Also, you can contact us via our website and we’ll help find a good spot for you or you can join us when we go.

  5. Davidon 21 Oct 2011 at 9:36 pm

    For Alcapone: I’m not aware of any specific association but you may head to Ayuttaya and surrounding areas. That’s the place where help is much needed!

  6. Alcaponeon 21 Oct 2011 at 10:03 pm

    another question guys!
    There is a secure zone for sleep? some ghuesthouse you know..somthing like that….i hope i can give an hand :) How is the situation in Khao San Road?
    and you know if still are buses netween bangkok to siam reap?
    thanks for the answer

  7. James Puttockon 21 Oct 2011 at 10:04 pm

    Hi. My girlfriend and I are leaving for Bangkok tomorrow and arriving Sunday evening. We’ve booked a hotel for the first couple of nights in Silom road. Is everything ok there at the mo or should we be finding an alternative. The hotel stay was to celebrate our anniversary before starting the backpacker stuff. Should we maybe skip and head to the islands first?

  8. Still in business! | Three Bradleyson 21 Oct 2011 at 10:34 pm

    […] http://www.travelfish.org/blogs/bangkok/2011/10/21/floods-at-bangkoks-gates-but-dont-cancel-your-tri… Share this:TwitterFacebookLike this:LikeBe the first to like this post. This entry was posted in News/Media by bbeskin. Bookmark the permalink. […]

  9. Andrew Maguireon 22 Oct 2011 at 12:08 am

    Hello. Is there any flooding in Klong Toey? I will be thankful for help, b/c I will arrive in BKK in about 20 hrs. Thanks

  10. Taon 22 Oct 2011 at 11:31 am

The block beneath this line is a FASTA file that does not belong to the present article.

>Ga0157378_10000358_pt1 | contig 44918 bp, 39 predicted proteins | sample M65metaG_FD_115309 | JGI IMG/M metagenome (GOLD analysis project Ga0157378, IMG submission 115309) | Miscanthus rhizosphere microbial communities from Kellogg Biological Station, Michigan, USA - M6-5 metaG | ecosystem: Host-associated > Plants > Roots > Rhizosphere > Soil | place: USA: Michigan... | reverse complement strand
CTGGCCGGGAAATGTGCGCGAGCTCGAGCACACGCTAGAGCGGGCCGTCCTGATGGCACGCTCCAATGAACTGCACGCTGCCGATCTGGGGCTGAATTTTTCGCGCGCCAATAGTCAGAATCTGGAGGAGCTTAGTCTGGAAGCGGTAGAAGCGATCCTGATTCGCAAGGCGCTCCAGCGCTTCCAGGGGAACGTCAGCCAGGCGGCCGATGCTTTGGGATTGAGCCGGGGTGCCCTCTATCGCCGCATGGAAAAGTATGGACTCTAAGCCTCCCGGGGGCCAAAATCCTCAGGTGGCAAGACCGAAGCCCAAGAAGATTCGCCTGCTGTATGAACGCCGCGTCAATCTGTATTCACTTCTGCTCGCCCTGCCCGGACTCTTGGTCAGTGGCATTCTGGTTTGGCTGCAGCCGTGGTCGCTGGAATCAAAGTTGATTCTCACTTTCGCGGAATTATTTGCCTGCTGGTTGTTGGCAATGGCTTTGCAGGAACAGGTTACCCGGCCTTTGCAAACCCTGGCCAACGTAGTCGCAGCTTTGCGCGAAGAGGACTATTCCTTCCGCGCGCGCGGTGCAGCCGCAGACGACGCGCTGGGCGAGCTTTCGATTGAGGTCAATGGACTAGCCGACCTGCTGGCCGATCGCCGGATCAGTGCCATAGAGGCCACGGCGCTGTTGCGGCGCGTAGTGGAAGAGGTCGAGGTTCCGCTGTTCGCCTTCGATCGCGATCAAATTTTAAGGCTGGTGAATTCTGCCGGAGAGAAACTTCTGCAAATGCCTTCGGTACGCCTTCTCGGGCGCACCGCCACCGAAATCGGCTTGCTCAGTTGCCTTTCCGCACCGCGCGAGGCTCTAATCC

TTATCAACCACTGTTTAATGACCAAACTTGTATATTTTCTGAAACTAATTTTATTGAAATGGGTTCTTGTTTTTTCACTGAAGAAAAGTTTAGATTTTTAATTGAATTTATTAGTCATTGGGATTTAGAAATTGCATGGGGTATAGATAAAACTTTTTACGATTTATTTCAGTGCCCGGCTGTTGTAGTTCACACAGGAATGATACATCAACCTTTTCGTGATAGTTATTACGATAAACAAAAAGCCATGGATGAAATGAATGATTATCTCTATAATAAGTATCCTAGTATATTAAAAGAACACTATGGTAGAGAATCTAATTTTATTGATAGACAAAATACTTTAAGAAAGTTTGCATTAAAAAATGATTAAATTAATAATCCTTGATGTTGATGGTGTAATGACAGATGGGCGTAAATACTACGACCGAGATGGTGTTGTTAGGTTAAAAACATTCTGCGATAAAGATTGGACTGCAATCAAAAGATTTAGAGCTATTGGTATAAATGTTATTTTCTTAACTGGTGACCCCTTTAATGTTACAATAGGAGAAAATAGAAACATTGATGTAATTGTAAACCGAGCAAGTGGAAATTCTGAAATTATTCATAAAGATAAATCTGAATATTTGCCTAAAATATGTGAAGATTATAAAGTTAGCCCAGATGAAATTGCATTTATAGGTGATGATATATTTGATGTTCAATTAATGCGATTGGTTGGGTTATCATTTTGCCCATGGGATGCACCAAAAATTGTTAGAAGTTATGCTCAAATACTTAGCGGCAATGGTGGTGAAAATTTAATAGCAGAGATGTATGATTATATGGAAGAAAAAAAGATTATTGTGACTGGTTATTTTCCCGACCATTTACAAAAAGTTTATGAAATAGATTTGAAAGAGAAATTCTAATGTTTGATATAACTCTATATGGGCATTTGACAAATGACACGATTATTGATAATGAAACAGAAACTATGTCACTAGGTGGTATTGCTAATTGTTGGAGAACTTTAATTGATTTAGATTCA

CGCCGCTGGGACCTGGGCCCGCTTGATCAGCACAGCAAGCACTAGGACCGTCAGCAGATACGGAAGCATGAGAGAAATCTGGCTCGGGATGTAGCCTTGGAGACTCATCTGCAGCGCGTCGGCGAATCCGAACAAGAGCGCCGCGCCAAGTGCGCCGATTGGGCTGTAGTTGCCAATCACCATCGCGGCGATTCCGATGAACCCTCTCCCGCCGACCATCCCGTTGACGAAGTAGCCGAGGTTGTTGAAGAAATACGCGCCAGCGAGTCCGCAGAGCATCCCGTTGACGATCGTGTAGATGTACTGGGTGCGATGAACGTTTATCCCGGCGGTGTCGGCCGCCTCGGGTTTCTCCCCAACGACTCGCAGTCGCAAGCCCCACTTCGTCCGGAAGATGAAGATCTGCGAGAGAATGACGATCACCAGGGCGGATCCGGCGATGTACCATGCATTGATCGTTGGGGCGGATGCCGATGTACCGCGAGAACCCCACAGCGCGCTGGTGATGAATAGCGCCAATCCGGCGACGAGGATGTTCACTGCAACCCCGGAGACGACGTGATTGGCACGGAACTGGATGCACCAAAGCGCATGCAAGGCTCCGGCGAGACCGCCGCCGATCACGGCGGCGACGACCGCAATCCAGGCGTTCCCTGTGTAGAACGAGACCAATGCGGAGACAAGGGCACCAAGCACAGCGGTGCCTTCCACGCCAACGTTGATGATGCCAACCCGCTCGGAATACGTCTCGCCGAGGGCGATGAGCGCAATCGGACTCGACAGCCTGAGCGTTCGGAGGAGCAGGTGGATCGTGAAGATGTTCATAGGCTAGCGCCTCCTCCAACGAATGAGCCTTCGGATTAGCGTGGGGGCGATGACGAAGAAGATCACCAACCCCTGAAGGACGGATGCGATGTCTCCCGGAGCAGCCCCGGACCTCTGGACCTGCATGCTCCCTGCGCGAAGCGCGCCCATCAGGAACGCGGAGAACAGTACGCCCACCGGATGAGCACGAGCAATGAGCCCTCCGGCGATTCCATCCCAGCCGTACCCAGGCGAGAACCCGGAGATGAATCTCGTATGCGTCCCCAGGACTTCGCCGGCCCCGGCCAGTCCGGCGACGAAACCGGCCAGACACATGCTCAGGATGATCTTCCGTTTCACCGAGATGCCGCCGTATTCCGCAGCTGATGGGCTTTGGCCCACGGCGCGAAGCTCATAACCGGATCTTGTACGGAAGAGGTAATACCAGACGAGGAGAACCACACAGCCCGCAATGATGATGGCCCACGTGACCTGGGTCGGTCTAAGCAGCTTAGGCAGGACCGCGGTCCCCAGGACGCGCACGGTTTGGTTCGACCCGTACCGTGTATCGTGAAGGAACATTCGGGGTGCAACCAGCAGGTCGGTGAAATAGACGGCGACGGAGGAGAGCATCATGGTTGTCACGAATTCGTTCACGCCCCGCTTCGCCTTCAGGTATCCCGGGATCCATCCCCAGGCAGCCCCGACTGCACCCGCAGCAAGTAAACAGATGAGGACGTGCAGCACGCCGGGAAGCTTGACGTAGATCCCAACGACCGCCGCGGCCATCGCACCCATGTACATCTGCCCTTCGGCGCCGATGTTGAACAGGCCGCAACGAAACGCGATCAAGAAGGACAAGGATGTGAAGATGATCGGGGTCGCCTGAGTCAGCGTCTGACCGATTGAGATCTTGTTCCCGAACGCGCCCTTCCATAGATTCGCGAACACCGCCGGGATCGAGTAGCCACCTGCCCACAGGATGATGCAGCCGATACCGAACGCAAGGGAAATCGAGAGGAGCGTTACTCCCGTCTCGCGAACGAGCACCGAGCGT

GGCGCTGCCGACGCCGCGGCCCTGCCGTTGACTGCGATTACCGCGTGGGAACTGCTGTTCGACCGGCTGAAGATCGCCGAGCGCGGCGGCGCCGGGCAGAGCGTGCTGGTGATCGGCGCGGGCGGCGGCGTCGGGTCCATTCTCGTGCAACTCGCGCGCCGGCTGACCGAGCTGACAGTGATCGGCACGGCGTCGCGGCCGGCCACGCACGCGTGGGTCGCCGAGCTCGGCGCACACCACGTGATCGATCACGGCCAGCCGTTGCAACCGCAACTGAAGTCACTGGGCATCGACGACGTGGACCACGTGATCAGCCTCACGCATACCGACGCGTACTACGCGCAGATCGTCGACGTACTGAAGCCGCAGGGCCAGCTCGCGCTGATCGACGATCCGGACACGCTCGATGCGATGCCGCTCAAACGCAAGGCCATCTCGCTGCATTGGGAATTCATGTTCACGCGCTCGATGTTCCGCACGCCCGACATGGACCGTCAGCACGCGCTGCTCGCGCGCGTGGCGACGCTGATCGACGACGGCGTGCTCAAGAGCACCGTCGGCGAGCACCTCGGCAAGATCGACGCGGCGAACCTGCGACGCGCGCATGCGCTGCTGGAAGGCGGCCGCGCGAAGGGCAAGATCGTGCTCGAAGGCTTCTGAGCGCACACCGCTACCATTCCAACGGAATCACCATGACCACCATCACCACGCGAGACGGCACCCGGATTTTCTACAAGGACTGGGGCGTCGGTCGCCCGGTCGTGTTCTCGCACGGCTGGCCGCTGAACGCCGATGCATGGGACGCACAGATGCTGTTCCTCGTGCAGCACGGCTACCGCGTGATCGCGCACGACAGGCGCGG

@James Puttock: Silom road is ok, you do not need to find an alternative. No flooding there.
    @Alcapone: Secure zone is pretty much all of central Bangkok. Silom, Sukhumvit – you won’t see a lot of flooding there. Maybe sometime a bit of water in the streets after heavy rain, but it will drain quickly.

  11. Taon 22 Oct 2011 at 12:47 pm

    @Luciene:
    You can do your trip as planned (of course without Ayutthaya). Only thing: better fly to Chiang Mai than take the bus, because the buses going to northern Thailand have to take a large detour and it is a very long bus trip now and the train to Chiang Mai is not working now.
    So from Similan islands, you can travel to Phuket and take direct flight to Chiang Mai with AirAsia (or other airline) and then go to Mae Hong Son, then back to Chiang Mai and fly to Bangkok for your departure.

  12. lucieneon 22 Oct 2011 at 1:15 pm

    Thank you very much,,I am really afraid go to Bangkok now sorry ask more but what’s about the place Ambassador hotel is? Its save stay there?
    Ambassador Hotel
    Sukhumvit Soi 11

  13. Taon 22 Oct 2011 at 2:05 pm

    @luciene:
    Yes, Ambassador hotel is safe, no flood there :-)

  14. lucieneon 22 Oct 2011 at 11:57 am

    I am going to Bangkok on 2 november and I will stay in Ambassador Hotel ,my play was spend 3 days in Bangkok and after go to

    Bangkok, Thailand
    Ayutthaya Tailandia CANCELLED
    Koh Samui Ko Samui Surat Thani Thailand